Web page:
A witch-hunt is underway at Treasury to find out who's responsible for top secret Budget details falling into the hands of the National Party two days before the Budget's release.
Budget breaches are extremely rare and when it's happened before, Finance Ministers have offered their resignations to the Prime Minister - but not this time.
National released details of how much money 19 Ministries will get in the next year, including foreign affairs, defence and forestry.
"The Government has money for tanks but not for teachers," National leader Simon Bridges said, referring to the $1.3 billion that National claims will be spent on defence next year.
"It's not the Wellbeing Budget - it's the Winston [Peters] Budget."
The Government confirmed some of the Budget details were accurate.
"There are some numbers that are right some numbers that are wrong," Finance Minister Grant Robertson said on Tuesday.
When asked how much of it was correct, he said: "You'll see on Thursday."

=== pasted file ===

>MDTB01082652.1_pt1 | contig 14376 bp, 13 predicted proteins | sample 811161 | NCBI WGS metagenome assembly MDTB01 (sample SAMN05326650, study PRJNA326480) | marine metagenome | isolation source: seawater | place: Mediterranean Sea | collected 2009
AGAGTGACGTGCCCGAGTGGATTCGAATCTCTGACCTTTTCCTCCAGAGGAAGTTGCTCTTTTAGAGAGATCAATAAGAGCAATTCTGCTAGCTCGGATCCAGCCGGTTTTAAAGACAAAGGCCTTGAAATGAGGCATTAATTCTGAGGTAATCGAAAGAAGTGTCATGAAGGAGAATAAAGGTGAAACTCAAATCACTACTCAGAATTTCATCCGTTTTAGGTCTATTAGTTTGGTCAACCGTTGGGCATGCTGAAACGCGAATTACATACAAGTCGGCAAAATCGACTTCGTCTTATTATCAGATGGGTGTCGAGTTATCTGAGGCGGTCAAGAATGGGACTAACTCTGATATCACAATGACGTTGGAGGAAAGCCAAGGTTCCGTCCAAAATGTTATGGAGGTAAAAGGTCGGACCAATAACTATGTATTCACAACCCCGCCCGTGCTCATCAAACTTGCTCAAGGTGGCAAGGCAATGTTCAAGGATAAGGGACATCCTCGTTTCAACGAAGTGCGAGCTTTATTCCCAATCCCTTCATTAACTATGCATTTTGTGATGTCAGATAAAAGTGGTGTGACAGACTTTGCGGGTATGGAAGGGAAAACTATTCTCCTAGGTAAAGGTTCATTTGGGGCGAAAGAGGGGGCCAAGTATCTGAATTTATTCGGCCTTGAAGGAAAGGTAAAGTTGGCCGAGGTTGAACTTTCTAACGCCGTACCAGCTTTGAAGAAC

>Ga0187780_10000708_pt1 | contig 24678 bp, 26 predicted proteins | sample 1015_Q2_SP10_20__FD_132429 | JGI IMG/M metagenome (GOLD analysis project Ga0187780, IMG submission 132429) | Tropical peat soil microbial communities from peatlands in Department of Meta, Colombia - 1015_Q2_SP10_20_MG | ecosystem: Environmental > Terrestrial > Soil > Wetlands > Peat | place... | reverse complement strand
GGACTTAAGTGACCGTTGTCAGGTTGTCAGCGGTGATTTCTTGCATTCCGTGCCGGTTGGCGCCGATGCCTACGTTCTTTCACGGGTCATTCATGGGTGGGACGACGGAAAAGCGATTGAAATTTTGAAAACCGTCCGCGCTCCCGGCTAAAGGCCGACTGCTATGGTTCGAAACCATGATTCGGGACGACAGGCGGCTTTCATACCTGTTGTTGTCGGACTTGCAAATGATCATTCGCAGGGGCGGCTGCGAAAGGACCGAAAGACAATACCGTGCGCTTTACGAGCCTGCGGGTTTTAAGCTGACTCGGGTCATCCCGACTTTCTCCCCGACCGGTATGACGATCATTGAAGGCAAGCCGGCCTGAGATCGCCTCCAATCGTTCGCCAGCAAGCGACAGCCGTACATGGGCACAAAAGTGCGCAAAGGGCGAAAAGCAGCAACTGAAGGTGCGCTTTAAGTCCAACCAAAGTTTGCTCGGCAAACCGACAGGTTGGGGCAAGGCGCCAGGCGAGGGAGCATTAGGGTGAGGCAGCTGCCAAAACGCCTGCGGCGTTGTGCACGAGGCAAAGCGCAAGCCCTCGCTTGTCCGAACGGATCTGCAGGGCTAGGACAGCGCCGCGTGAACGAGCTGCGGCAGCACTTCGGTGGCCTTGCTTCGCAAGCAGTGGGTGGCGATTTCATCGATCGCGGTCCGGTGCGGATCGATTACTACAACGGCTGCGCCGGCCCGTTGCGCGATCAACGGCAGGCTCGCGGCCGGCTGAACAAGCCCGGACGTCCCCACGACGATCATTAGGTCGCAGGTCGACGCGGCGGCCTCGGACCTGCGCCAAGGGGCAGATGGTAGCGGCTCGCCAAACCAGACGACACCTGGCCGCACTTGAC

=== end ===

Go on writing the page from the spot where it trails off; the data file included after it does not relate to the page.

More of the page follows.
The Government says there's no way the breach came from the Beehive because that information doesn't go to Ministers, and Bridges has refused to say where the information came from.
The Government says the only people who had access are the Treasury, the printers of the Budget, the Parliamentary Council Office which deals with Budget legislation, and the office of the Auditor General.
The chief suspect is the Treasury, the Government's bookkeepers which put together the Budget.
In a phenomenal move, the Prime Minister refused to express her confidence in Treasury two days out from the Budget.
When asked if she had confidence in Treasury, she said: "As I say, we haven't looked into this in any great detail yet."
And the Finance Minister's trust is wavering.
"This is something we'll now investigate to see if that confidence is maintained," Robertson said.
When asked if heads will roll because of the information being released, he said: "That's all for after Thursday."
In 1986, when Budget details were released pre-Budget, then-Finance Minister Roger Douglas offered his resignation.
Robertson said he's not intending to do that: "The world has changed a lot since the 1980s."
National got the last laugh, when Deputy Leader Paula Bennett asked to seek leave in Parliament for Bridges to answer questions about what was coming out of the Budget.
Beyond matters of national security, the Budget is the Government's most closely guarded secret.
The Treasury is frantically reviewing everything right now - whether these details were accidentally sent to National, erroneously uploaded somewhere whether there's a leak.
Any of those options are extremely serious. This is probably the greatest political crisis this Government's faced to date.